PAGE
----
Perhaps more than most books for children, Cindy Lou Aillaud’s Recess at 20 Below has its feet firmly planted in the real world. The reason for that, of course, is that it’s illustrated with the author’s own photographs of children at the school in Delta Junction, Alaska, where Aillaud teaches physical education. And it’s probably for that reason too that the book makes the most of what some might consider an unlikely subject—the way kids cope with sub-zero temperatures in the far north.
Through a combination of first-person narrative—presumably spoken by one of the schoolchildren—and engaging images, Aillaud walks her readers (5 to 10 years old) through a typical winter’s school-day recess in Alaska. First there’s the laborious process of dressing to go out: pulling on snow pants, parkas, boots, hats, and gloves. Then there’s the cumbersomeness of all that gear. Once everyone’s outside, though, the fun begins—sledding, soccer, building snow forts, and the usual playground activities of swinging, seesawing, and sliding. Recess over, everyone clumps back inside and sheds their winter gear.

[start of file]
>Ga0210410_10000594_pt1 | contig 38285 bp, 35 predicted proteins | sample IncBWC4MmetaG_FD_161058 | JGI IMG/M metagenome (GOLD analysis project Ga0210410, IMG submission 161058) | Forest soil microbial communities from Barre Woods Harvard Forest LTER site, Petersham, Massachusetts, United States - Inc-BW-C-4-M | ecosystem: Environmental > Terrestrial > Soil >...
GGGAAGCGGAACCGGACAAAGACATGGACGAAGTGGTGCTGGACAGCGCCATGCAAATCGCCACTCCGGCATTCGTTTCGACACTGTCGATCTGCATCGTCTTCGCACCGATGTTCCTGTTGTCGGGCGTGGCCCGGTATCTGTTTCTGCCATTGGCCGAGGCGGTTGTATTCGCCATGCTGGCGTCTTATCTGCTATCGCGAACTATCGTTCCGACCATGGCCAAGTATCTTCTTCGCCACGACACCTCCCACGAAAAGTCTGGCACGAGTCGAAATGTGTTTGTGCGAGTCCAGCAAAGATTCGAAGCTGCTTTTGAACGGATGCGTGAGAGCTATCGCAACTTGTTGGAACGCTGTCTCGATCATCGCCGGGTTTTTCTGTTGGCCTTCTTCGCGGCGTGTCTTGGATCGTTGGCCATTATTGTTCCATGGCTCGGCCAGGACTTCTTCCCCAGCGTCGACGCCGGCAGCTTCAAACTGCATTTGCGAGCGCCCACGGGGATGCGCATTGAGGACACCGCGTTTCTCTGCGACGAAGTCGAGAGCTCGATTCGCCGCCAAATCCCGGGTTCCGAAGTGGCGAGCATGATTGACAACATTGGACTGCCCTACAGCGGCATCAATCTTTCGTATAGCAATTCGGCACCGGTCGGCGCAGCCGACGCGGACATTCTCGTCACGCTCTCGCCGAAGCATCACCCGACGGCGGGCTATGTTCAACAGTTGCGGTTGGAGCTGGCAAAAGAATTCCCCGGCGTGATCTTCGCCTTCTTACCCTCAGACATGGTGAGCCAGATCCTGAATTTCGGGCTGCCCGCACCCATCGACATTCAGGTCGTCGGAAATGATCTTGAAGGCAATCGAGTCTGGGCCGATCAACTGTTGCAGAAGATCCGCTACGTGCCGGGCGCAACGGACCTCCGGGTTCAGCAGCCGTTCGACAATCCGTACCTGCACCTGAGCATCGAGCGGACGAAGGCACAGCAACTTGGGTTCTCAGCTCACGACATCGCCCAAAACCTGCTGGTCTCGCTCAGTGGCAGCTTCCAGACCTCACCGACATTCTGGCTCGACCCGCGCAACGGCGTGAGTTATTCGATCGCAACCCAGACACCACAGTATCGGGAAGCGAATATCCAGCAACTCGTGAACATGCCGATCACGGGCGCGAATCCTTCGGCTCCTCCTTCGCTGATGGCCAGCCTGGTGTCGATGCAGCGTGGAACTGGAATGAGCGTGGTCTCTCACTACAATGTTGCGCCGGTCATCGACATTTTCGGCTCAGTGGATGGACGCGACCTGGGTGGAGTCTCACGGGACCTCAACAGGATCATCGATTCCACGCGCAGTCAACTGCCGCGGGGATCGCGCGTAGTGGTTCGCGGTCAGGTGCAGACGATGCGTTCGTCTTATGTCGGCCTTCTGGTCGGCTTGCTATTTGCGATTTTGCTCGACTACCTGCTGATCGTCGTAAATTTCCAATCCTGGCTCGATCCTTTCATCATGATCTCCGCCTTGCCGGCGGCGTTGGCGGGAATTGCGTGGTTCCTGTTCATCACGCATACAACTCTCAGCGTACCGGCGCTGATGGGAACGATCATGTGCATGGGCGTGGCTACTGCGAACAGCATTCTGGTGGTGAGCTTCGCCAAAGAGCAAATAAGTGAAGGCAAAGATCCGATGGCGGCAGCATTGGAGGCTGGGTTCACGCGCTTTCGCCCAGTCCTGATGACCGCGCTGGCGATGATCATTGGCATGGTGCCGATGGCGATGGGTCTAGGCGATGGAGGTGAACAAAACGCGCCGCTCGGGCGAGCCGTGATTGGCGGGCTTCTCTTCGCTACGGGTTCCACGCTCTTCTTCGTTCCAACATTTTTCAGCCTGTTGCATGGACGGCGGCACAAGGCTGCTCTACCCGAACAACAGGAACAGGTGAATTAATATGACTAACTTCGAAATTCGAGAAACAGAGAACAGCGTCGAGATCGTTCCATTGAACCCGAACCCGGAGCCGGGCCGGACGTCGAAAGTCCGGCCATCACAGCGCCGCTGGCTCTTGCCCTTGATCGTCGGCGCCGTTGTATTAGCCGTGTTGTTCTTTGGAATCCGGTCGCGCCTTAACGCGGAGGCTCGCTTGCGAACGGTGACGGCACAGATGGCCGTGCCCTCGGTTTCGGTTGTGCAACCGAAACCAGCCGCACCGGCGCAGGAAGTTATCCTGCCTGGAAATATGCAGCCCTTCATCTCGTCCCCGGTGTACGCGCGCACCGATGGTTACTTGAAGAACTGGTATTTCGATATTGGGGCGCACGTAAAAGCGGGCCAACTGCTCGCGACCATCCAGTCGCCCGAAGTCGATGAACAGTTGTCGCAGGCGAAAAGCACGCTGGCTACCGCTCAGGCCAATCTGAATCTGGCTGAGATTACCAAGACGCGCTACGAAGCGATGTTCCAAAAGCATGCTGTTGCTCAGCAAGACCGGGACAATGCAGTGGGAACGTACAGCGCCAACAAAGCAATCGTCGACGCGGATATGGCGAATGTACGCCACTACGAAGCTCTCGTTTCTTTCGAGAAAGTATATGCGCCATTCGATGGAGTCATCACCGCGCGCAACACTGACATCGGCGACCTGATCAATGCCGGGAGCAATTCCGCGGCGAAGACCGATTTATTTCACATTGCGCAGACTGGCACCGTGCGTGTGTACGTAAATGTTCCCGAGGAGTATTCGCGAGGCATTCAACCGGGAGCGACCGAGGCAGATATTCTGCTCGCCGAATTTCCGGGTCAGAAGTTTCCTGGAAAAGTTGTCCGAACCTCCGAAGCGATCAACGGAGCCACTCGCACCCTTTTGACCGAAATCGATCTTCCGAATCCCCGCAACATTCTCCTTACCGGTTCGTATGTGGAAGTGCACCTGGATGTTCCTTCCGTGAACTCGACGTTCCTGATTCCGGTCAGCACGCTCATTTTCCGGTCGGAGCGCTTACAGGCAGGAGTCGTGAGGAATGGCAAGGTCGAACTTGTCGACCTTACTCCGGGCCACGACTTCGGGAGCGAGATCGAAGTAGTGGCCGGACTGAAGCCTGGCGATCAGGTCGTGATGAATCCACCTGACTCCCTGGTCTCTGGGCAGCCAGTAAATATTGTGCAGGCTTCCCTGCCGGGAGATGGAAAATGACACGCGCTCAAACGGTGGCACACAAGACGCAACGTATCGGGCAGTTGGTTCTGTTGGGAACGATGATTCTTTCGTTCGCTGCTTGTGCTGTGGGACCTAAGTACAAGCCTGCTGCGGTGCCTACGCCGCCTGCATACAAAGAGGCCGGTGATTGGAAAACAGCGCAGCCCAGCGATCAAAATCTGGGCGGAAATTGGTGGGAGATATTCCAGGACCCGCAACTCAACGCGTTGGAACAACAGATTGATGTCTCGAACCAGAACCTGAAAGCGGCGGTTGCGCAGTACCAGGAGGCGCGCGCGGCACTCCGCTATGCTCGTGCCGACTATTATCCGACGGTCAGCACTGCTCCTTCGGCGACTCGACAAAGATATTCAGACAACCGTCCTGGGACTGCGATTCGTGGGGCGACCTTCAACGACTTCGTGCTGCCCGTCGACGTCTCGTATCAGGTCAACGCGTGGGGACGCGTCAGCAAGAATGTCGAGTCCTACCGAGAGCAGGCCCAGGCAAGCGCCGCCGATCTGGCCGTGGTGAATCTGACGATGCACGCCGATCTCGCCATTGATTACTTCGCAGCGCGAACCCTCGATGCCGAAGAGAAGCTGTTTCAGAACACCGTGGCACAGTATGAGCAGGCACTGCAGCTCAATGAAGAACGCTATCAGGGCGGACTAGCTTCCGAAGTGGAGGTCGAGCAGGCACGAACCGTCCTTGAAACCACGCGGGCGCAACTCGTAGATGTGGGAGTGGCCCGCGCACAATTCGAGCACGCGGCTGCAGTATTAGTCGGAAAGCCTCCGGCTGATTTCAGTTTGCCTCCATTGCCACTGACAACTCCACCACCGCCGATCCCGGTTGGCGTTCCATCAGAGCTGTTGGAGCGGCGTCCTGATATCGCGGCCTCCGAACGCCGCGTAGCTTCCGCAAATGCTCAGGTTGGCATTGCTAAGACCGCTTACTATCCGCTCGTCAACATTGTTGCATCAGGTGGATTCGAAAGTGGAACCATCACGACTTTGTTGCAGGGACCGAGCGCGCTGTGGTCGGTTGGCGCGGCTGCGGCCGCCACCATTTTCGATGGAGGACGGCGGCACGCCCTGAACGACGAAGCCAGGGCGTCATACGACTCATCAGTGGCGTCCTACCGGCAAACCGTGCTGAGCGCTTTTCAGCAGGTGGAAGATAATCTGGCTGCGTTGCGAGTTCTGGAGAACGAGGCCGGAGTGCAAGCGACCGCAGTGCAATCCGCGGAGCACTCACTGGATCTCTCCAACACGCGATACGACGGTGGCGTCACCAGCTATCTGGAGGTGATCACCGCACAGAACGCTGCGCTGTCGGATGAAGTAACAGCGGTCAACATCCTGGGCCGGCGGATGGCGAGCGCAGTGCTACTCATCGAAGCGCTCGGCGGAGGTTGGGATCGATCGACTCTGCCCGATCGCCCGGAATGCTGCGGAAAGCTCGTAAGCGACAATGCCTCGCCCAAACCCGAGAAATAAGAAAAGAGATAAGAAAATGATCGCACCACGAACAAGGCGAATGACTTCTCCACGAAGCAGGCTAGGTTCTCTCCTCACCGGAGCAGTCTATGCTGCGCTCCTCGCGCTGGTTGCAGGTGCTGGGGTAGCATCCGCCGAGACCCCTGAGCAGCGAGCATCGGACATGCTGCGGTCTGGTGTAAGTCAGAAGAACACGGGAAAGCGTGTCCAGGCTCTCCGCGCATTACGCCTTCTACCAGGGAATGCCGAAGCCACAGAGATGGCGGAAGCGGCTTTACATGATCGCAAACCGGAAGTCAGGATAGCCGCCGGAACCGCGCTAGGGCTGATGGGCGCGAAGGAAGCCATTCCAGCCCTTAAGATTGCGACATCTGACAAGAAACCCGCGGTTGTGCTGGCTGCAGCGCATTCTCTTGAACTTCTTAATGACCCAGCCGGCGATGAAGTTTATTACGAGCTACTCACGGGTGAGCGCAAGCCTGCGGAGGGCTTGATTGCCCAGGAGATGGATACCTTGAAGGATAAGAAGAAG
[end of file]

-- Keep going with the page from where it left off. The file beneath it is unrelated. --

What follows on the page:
Throughout, Aillaud strives to distinguish life in such an extremity of cold from what most readers may be used to. She mentions, for example, the danger of touching one’s tongue to cold metal—”It will stick!”—the difficulty of snowball fighting in conditions that turn snow to powder, the way frost rimes on your eyelashes and hair when you breathe hard during play.
For readers who have experienced winter, say in the lower 48, the world Aillaud depicts will be at once different—and not so different. A winter that lasts from September to April, with temperatures remaining at 20 below or colder for weeks on end might be beyond the experience of most American children. But a three-month’s winter with below-freezing temperatures—much more widely familiar—would require similar preparations for keeping warm, whether for recess or after-school play. And in that respect, the subtext of Recess at 20 Below is that, as far away as we might live from one another, we’re not so different from each other after all.